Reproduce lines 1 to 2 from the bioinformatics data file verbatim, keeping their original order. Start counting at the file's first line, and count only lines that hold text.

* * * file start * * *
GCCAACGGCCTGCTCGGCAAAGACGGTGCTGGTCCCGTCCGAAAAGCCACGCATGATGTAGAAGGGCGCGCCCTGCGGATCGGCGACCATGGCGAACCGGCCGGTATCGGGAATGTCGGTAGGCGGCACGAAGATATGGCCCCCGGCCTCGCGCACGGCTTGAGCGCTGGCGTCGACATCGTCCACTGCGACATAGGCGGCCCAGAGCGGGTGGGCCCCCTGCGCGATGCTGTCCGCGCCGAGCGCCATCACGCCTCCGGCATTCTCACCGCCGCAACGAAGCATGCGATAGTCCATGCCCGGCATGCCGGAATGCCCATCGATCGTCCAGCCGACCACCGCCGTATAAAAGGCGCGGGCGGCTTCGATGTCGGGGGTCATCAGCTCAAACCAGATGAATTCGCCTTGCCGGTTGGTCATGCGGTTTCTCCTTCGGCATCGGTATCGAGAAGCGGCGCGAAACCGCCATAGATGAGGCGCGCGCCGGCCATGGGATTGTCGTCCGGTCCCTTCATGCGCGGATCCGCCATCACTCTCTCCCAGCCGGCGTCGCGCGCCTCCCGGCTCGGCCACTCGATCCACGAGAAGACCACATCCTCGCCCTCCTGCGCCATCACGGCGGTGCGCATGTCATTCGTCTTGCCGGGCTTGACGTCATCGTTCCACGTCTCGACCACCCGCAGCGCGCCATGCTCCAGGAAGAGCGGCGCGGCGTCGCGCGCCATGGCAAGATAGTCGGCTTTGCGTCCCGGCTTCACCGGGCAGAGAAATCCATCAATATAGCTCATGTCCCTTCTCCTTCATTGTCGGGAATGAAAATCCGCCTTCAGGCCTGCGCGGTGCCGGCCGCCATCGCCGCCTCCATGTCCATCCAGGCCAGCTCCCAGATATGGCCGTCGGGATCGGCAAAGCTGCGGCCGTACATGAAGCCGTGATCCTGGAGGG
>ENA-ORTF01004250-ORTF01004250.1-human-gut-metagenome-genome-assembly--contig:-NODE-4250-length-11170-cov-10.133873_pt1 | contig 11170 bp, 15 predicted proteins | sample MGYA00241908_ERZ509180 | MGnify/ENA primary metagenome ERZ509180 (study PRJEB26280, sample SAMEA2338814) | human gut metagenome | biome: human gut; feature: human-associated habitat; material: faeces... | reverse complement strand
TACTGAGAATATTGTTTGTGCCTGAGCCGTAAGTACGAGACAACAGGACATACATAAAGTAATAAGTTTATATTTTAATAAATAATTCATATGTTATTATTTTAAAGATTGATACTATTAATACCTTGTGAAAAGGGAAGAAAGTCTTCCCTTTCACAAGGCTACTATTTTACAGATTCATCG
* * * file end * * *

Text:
GCCAACGGCCTGCTCGGCAAAGACGGTGCTGGTCCCGTCCGAAAAGCCACGCATGATGTAGAAGGGCGCGCCCTGCGGATCGGCGACCATGGCGAACCGGCCGGTATCGGGAATGTCGGTAGGCGGCACGAAGATATGGCCCCCGGCCTCGCGCACGGCTTGAGCGCTGGCGTCGACATCGTCCACTGCGACATAGGCGGCCCAGAGCGGGTGGGCCCCCTGCGCGATGCTGTCCGCGCCGAGCGCCATCACGCCTCCGGCATTCTCACCGCCGCAACGAAGCATGCGATAGTCCATGCCCGGCATGCCGGAATGCCCATCGATCGTCCAGCCGACCACCGCCGTATAAAAGGCGCGGGCGGCTTCGATGTCGGGGGTCATCAGCTCAAACCAGATGAATTCGCCTTGCCGGTTGGTCATGCGGTTTCTCCTTCGGCATCGGTATCGAGAAGCGGCGCGAAACCGCCATAGATGAGGCGCGCGCCGGCCATGGGATTGTCGTCCGGTCCCTTCATGCGCGGATCCGCCATCACTCTCTCCCAGCCGGCGTCGCGCGCCTCCCGGCTCGGCCACTCGATCCACGAGAAGACCACATCCTCGCCCTCCTGCGCCATCACGGCGGTGCGCATGTCATTCGTCTTGCCGGGCTTGACGTCATCGTTCCACGTCTCGACCACCCGCAGCGCGCCATGCTCCAGGAAGAGCGGCGCGGCGTCGCGCGCCATGGCAAGATAGTCGGCTTTGCGTCCCGGCTTCACCGGGCAGAGAAATCCATCAATATAGCTCATGTCCCTTCTCCTTCATTGTCGGGAATGAAAATCCGCCTTCAGGCCTGCGCGGTGCCGGCCGCCATCGCCGCCTCCATGTCCATCCAGGCCAGCTCCCAGATATGGCCGTCGGGATCGGCAAAGCTGCGGCCGTACATGAAGCCGTGATCCTGGAGGG
>ENA-ORTF01004250-ORTF01004250.1-human-gut-metagenome-genome-assembly--contig:-NODE-4250-length-11170-cov-10.133873_pt1 | contig 11170 bp, 15 predicted proteins | sample MGYA00241908_ERZ509180 | MGnify/ENA primary metagenome ERZ509180 (study PRJEB26280, sample SAMEA2338814) | human gut metagenome | biome: human gut; feature: human-associated habitat; material: faeces... | reverse complement strand